Zambian President Michael Sata fired Justice Minister Wynter Kabimba and removed him as secretary-general of the ruling party amid a succession battle sparked by reports of the leader’s ailing health.
Sata’s office made the announcement in a statement today on Facebook, without giving reasons. Defense Minister Edgar Lungu will take over Kabimba’s roles as Justice Minister and secretary-general of the ruling Patriotic Front, according to the statement.
The ruling party is facing a disruptive struggle to replace Sata, 77, who remains absent from public life as questions about his poor health persist. Finance Minister Alexander Chikwanda, 75, and Kabimba had emerged as the main rivals to succeed the president, according to analysts such as Clare Allenson at Eurasia Group.
Kabimba “may have overestimated his power in the party,” Trevor Simumba, managing director at the local unit of Oxford, U.K.-based Sub-Saharan Consulting Group, a research and advisory company, said by phone from Lusaka, the capital. His removal will “stabilize the internal politics within the Patriotic Front. Kabimba had too much of a polarizing effect in the party.”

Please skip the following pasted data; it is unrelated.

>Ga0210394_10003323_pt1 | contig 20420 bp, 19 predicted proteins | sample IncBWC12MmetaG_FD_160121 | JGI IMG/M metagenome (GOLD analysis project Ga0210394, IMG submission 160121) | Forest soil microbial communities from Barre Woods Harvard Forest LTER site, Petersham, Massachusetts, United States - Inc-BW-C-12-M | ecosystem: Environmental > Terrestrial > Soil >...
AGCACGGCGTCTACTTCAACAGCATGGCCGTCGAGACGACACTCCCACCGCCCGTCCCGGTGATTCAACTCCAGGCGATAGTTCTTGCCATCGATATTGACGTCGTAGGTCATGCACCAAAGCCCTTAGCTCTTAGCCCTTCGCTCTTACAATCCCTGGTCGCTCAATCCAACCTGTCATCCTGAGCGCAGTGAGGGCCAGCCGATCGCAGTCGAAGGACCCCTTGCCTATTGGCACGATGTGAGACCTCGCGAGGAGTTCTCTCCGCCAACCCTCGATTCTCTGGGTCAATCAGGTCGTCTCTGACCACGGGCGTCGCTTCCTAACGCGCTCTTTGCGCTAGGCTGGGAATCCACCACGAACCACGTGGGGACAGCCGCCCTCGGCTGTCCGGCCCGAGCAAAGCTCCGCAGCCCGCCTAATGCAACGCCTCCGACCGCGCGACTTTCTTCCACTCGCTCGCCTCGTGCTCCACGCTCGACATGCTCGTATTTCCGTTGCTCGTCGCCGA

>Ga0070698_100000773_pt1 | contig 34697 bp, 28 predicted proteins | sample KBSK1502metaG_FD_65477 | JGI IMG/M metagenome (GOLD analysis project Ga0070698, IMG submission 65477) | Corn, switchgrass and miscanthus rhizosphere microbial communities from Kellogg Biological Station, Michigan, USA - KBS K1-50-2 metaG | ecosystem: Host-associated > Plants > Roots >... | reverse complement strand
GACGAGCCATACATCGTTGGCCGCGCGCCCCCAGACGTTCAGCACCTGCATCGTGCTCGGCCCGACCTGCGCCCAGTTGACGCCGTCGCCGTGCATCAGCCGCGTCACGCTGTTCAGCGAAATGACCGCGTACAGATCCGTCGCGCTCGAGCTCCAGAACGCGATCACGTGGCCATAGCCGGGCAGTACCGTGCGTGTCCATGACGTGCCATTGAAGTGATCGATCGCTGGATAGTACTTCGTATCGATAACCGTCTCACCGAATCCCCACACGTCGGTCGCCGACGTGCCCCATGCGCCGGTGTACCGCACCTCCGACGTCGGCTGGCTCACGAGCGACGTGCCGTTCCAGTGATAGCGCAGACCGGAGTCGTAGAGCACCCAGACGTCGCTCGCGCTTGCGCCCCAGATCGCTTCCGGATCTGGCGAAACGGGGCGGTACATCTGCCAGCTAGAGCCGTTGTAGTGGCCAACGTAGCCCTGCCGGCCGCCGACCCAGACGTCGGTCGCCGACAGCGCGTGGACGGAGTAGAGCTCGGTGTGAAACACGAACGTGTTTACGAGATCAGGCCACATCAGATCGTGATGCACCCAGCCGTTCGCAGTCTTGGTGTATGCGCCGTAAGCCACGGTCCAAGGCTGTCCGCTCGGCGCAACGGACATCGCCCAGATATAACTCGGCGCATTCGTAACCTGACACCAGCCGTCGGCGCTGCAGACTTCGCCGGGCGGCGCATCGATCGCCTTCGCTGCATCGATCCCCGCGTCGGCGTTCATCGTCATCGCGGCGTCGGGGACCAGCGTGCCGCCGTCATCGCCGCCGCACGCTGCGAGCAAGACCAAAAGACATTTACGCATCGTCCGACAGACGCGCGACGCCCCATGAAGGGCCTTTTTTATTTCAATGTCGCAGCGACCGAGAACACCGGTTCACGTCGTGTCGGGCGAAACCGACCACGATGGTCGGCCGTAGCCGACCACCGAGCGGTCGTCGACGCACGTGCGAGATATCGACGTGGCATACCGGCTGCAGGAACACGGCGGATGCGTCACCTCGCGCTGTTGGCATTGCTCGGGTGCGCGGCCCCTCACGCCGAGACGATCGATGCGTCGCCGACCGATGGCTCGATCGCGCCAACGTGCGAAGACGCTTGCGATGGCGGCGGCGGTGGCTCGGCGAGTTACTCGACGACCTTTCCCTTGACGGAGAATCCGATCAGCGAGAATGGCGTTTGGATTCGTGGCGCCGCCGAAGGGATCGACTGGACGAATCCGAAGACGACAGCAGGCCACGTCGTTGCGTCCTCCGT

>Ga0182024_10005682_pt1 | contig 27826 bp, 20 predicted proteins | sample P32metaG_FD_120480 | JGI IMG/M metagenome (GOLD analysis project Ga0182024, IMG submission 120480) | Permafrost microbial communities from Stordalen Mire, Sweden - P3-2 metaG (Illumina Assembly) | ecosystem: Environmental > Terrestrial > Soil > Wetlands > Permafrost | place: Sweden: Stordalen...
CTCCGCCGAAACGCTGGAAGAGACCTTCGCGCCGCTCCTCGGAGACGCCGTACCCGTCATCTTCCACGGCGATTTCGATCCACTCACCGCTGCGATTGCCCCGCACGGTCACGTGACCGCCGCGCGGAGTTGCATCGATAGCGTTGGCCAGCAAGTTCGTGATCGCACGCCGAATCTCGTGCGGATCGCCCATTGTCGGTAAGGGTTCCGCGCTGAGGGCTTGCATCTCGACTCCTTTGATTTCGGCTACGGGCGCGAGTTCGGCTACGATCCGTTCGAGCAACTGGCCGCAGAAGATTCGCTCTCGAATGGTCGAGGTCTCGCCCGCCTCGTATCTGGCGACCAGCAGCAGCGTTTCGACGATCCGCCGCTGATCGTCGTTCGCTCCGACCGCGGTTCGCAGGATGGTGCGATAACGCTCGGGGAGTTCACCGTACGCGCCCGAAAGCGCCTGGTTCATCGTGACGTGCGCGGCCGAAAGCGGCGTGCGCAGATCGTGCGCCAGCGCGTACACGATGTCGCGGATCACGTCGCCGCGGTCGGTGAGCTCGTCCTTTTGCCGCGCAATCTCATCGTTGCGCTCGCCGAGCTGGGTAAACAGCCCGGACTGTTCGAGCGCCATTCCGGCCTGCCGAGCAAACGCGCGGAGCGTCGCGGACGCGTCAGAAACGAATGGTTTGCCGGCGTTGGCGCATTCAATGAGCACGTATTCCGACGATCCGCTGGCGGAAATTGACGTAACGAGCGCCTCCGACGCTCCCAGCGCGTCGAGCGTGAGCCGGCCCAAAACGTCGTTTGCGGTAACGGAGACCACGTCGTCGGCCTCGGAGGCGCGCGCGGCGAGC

Four calls to Kabimba’s mobile phone didn’t connect, while Sata’s spokesman, George Chellah, didn’t answer calls seeking comment. Government spokesman Joseph Katema declined to comment when contacted by mobile phone.
Chikwanda said this week he is being targeted by a faction in the ruling party as part of a succession battle even though the presidency isn’t vacant. Some local media were being used to attack him by “political allies whose mission may have crash landed,” he said on Aug. 20.
While symbolizing a “victory” for Chikwanda, Kabimba’s dismissal also shows Sata is still in charge of Africa’s second-biggest copper producer, Simumba said.
“It also gives hope to those who were unsure as to what the state of the president is, that he may be outside the public eye but at least he’s still functioning,” he said.
Kabimba, 56, was Sata’s legal adviser between 1986 and 1988 when he was governor of Lusaka. Chikwanda served as finance minister under President Kenneth Kaunda, the nation’s first leader after it gained independence from the U.K. in 1964.
Sata’s deputy, Guy Scott, is barred from taking over from him because a law disqualifies citizens with parents born outside Zambia from becoming president.
Lungu, a lawyer, “is one of those ministers who is liked a lot including by the opposition,” Simumba said.
To contact the reporter on this story: Matthew Hill in Lusaka at [email protected]
To contact the editors responsible for this story: Antony Sguazzin at [email protected] Karl Maier, Nasreen Seria